Lt. Don Kelly, a Baton Rouge police spokesman, declined to discuss details of the White case. In general, he said, it is “standard procedure for area law enforcement agencies, especially the larger ones with lots of resources, to conduct their own investigations regardless of whether their employees or former employees are involved.”
“Over the years, unfortunately, we have had to investigate and arrest many of our own employees, and they have been successfully tried and convicted,” Kelly said. “To the best of my knowledge, we have never had a prosecutor or a judge question the propriety of us investigating our own.”
The Police Department is also investigating an officer-involved shooting that happened last week in which Bradford Etheredge, 37, was fatally shot after he stabbed two officers.
“We believe our detectives are as well-trained and experienced as any in the state, if not the country, and are professional enough to be fair and unbiased,” Kelly said. “Frankly, there’s not an outside agency we could call in who would do a better investigation than our own people.”
While Goyeneche pointed to the potential appearance of a conflict in the Police Department handling White’s case, he has no reservations in general with law enforcement agencies investigating their own employees, be it an administrative violation handled through internal affairs or a case that leads to criminal charges.
“If the Police Department can police the city or their jurisdiction, then they should be able to police themselves,” Goyeneche said.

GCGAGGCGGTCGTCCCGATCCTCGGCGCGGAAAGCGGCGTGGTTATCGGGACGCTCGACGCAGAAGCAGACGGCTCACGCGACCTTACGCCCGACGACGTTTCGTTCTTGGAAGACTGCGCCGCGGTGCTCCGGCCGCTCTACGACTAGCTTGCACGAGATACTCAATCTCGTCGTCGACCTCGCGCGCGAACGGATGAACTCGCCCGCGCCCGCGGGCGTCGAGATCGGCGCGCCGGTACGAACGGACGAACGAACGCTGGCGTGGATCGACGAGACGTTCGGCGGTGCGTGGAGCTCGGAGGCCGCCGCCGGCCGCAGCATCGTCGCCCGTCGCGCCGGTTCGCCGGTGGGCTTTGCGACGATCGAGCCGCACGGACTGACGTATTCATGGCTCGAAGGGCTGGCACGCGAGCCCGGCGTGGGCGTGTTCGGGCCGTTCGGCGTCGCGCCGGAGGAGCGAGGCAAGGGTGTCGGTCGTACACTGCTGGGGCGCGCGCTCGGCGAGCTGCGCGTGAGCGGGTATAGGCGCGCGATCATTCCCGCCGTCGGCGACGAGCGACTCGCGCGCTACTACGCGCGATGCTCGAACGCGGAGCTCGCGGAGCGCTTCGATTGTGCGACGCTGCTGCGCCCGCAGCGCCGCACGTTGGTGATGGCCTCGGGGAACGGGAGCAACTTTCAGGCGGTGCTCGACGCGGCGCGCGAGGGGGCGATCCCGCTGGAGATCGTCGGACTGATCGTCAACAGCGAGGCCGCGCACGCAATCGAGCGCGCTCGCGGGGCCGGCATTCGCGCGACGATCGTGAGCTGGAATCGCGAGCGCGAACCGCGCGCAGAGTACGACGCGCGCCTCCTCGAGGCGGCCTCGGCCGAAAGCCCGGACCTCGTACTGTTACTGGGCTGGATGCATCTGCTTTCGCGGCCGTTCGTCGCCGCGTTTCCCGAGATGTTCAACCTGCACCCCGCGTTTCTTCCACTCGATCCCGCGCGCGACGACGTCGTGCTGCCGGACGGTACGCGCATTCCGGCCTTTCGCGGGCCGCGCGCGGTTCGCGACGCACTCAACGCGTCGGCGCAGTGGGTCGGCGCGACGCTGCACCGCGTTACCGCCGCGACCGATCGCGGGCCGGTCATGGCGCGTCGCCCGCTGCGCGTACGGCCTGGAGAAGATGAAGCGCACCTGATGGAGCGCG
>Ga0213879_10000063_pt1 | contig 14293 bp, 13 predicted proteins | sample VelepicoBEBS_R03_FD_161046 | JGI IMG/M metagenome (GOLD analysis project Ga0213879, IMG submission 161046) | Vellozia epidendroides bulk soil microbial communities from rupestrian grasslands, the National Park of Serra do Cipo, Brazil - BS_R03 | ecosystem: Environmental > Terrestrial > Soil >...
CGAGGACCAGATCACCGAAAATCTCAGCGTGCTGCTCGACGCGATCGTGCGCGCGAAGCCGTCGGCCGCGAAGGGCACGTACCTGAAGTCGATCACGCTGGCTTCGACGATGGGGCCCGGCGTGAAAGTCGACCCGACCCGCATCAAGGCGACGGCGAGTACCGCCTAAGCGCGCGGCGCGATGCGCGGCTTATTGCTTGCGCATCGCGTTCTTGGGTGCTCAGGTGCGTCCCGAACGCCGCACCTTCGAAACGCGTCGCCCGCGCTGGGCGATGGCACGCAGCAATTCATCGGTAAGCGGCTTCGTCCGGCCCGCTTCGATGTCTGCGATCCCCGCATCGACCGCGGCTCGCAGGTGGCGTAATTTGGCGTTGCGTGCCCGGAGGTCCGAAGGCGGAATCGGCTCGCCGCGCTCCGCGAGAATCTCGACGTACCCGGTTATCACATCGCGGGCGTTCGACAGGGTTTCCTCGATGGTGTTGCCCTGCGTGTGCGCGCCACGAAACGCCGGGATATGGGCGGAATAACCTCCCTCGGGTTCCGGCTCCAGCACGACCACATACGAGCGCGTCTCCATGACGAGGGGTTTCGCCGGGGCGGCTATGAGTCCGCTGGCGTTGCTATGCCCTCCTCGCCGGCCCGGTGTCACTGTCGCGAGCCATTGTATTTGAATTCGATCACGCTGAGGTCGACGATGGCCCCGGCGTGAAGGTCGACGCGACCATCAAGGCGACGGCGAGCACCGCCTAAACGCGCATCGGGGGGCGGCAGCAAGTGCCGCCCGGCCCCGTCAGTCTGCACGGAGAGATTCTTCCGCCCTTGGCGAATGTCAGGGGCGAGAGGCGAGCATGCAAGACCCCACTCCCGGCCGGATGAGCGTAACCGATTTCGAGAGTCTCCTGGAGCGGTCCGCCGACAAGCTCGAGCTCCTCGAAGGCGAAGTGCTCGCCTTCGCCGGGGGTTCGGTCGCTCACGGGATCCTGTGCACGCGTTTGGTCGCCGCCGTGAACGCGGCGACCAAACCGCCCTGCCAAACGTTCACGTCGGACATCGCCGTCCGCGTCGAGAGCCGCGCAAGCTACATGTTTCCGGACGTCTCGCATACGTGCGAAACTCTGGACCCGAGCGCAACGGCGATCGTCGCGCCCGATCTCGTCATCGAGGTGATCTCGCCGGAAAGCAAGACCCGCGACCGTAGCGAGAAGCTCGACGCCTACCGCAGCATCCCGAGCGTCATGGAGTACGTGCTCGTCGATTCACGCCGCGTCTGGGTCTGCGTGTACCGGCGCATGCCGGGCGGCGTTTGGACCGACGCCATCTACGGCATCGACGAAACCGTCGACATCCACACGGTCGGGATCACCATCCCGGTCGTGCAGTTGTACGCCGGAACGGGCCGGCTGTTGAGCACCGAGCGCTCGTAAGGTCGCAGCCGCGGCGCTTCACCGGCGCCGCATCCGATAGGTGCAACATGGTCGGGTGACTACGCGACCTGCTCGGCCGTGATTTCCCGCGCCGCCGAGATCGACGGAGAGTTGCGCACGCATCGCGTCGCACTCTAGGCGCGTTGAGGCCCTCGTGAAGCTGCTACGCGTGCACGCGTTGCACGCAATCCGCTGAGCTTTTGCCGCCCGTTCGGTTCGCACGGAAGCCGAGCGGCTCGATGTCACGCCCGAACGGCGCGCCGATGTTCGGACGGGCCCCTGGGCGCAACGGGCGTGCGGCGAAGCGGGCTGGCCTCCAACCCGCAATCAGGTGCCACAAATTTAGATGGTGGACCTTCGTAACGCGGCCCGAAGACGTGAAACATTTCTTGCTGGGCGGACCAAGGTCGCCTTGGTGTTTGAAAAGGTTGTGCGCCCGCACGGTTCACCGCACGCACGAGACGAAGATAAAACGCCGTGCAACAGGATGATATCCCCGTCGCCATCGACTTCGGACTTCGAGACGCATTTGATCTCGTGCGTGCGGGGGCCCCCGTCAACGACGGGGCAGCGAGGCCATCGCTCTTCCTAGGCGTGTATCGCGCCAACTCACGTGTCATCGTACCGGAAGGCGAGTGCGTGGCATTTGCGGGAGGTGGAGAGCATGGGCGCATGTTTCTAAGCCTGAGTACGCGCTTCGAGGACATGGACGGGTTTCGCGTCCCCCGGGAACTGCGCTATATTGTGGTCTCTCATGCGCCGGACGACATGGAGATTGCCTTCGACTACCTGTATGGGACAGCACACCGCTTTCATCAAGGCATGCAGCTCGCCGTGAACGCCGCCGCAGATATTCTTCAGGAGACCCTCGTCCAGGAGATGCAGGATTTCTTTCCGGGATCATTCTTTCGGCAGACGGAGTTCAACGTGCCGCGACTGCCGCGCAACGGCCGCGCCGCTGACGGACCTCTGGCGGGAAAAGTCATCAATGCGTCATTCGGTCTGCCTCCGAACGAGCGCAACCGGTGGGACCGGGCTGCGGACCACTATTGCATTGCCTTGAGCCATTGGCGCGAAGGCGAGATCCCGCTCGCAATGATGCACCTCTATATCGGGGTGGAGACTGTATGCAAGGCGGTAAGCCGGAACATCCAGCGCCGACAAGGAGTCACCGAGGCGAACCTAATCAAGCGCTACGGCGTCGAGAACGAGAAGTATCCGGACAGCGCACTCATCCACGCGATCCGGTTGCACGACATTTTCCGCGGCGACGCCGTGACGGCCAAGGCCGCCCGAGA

Greg Phares, a former Baton Rouge police chief, said he generally favors agencies investigating their own members as long as the agency has the technical expertise and “absolute integrity” at the top. “The investigation must be done for the sole purpose of determining the truth of whatever is in question,” he added.
Some law enforcement agencies, particularly smaller ones, take a different approach to officer-involved shootings and criminal investigations involving their own officers.
“If it’s something we perceive as a conflict, we want an independent eye and someone who doesn’t have any skin in the game who can render professional judgment,” Assumption Parish Sheriff Mike Waguespack said.
Even in agencies as large as the Baton Rouge Police Department, Waguespack said, “you still tend to know everybody. You could be investigating somebody you went to the academy with.”
State Police assist agencies around the state but handle almost all criminal cases that involve their own employees, said Capt. Doug Cain. State Police recently arrested an 18-year veteran of the agency in Monroe who was accused of distributing cocaine.
Cain said his agency is large enough that potential conflicts can be avoided by having investigations handled by officers who don’t know or are unfamiliar with the person who is the target. Larger agencies “are probably going to handle it much like we do,” he added.
Metro Councilman Chandler Loupe said he has concerns about the Police Department handling the White case, noting the former chief may still sue the city-parish over his termination.
“This whole thing stinks,” Loupe said, adding he plans at a future council meeting to “get to the bottom” of who ordered the criminal investigation.
Councilwoman C. Denise Marcelle said an outside agency should have been called upon to handle the White case.
But Councilman John Delgado said the investigation by the Police Department was “perfectly appropriate.”
If officers “took White at his word” when he denied ever having the cellphone, he said, there were no grounds to immediately ask an outside agency to investigate the theft.
“You can’t Monday-morning quarterback these things,” Delgado said. “It’s not fair to the officers.”